The Stevens Model 200 that I received weighs just six pounds and seven ounces, and has a wonderful balance, being slightly muzzle heavy. This makes for a rifle that is light and easy to carry, but that points very well, without any hint of unsteadiness. The balance point is right under the front receiver ring. Perfect. The action works very smoothly, and is quick for follow-up shots on game.
Shooting the Model 200 for accuracy and function was at first frustrating, but was no fault of the rifle. I had mounted a Tasco Target scope to see how good the accuracy on the Stevens would be. The scope had proven reliable in the past, but the internal adjustments had gone haywire on me. I scrapped the piece of junk and mounted a 3x9 Simmons, which proved to be reliable. I wanted to shoot the Stevens with an inexpensive scope, realizing that most hunters would not mount an expensive scope on a budget-priced rifle. The Simmons worked okay, but it was obviously not the best of optics. I would suggest that a hunter take the money saved on the rifle, and apply it towards a good glass like the Leupold VX-1, which can be found for just under 200 bucks. This would make for a dandy combination that would be reliable and inexpensive.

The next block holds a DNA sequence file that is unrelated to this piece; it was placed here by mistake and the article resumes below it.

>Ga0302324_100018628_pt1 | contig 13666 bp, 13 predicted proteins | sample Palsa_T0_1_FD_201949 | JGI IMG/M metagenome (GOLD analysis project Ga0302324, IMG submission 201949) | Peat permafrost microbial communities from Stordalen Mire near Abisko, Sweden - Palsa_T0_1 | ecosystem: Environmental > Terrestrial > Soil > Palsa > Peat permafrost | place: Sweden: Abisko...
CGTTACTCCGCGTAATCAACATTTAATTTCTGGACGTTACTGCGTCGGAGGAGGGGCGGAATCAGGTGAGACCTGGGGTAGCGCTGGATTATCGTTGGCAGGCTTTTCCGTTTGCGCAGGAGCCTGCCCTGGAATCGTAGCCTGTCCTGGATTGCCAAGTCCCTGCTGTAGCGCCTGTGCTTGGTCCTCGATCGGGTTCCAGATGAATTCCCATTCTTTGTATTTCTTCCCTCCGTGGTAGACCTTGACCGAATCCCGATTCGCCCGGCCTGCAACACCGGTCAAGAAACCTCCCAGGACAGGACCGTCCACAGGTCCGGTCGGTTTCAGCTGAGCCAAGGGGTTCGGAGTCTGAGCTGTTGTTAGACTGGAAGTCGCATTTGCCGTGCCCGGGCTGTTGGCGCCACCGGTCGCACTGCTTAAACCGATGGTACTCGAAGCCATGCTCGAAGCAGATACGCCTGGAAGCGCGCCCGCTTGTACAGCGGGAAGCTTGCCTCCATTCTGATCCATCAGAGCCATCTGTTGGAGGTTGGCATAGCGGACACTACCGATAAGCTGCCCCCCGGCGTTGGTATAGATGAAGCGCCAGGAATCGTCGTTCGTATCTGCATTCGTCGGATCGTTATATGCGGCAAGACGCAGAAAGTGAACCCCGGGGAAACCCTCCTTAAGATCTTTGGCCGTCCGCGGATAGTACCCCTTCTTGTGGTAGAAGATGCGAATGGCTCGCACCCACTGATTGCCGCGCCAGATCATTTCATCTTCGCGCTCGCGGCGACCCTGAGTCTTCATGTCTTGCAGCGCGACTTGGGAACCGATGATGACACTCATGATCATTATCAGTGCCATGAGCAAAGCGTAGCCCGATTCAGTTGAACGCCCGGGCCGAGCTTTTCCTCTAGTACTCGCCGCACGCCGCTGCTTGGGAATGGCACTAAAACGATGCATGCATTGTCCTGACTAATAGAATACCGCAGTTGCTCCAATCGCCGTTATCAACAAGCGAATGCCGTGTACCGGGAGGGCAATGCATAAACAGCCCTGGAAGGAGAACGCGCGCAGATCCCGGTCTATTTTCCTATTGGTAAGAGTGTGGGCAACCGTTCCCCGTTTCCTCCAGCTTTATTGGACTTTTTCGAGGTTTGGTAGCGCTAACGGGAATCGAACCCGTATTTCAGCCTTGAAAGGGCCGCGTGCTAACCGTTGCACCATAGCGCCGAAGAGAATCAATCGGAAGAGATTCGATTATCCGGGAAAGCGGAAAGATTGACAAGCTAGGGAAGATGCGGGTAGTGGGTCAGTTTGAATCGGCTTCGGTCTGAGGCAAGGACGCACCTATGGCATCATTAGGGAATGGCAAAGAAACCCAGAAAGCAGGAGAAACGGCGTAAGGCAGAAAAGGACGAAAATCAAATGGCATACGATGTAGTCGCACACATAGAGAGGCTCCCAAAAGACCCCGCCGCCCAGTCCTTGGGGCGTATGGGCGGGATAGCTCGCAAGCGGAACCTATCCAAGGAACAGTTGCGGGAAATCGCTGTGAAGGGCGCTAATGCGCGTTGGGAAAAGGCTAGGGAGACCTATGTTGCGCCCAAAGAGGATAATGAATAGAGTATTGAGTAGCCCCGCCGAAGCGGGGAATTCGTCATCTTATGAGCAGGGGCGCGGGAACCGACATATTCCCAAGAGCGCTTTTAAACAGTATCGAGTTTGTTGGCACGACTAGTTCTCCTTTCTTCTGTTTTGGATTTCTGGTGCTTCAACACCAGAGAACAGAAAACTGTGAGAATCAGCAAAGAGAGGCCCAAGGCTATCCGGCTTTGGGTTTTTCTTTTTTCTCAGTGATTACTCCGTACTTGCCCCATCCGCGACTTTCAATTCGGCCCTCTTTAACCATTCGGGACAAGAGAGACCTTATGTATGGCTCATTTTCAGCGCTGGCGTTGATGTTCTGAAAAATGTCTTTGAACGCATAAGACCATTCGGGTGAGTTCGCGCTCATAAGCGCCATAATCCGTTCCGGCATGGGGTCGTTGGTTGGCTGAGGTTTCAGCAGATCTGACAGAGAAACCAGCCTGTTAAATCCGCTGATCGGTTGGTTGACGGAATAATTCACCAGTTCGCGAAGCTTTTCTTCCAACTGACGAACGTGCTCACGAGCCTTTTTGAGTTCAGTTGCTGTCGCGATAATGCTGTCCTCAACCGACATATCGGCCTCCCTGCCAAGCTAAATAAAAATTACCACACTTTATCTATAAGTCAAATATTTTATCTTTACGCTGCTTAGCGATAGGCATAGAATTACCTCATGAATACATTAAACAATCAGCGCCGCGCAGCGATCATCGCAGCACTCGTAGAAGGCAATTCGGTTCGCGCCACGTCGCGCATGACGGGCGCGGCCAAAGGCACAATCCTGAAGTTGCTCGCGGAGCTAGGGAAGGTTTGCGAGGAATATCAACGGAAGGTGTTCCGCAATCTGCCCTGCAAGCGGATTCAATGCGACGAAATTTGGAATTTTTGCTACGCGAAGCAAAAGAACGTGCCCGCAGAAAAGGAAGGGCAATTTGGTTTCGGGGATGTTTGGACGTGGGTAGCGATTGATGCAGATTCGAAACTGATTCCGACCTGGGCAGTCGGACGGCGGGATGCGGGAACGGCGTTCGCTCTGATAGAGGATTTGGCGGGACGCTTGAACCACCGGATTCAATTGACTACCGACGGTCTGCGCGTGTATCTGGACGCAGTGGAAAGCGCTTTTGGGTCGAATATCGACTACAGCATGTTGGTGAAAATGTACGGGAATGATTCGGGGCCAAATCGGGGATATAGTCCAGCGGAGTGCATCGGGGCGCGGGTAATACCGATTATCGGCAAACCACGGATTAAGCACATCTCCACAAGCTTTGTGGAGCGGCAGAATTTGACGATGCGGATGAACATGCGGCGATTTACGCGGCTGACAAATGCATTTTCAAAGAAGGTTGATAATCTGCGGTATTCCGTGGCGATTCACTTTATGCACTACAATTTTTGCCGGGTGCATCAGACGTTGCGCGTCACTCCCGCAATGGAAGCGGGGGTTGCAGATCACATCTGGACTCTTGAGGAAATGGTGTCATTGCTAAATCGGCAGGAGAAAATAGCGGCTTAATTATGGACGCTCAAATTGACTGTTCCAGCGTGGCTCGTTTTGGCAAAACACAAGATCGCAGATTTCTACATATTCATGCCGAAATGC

I tried the Stevens with both factory and handloaded ammunition, and accuracy was very good, producing some groups of under one inch at one hundred yards. One type of ammunition that shows good promise is the new Managed Recoil ammo from Remington. They advertise that it delivers half the recoil, and I believe them. This .30-06 loaded with their 125 grain Managed Recoil load felt like shooting a .243 Winchester. The 125 grain bullet is designed to perform on deer-sized game, and I look forward to trying it out this season on whitetail.
I am very pleased with the performance, accuracy, aesthetics, and value offered by the Stevens Model 200. With a suggested retail of only 368 bucks, I have seen these for sale for less than $270, which is an outstanding value. There are other low priced bolt-action rifles available, but none that offer the quality of the Stevens. In today’s dollars, this Stevens Model 200 cost less than did the ninety-five dollar leverguns of my youth. A hunter today can buy the Stevens, mount a good scope, and be set for a lifetime of hunting. If you are in the market for a good, reliable hunting rifle, look closely at the Stevens Model 200. It is made in the USA, and I highly recommend it.
Check out the entire line of Savage products at: www.SavageArms.com
To locate a Savage/Stevens dealer near you, click on the DEALER LOCATOR icon at: www.Lipseys.com
For more info on the Remington Managed recoil ammunition, go to: www.Remington.com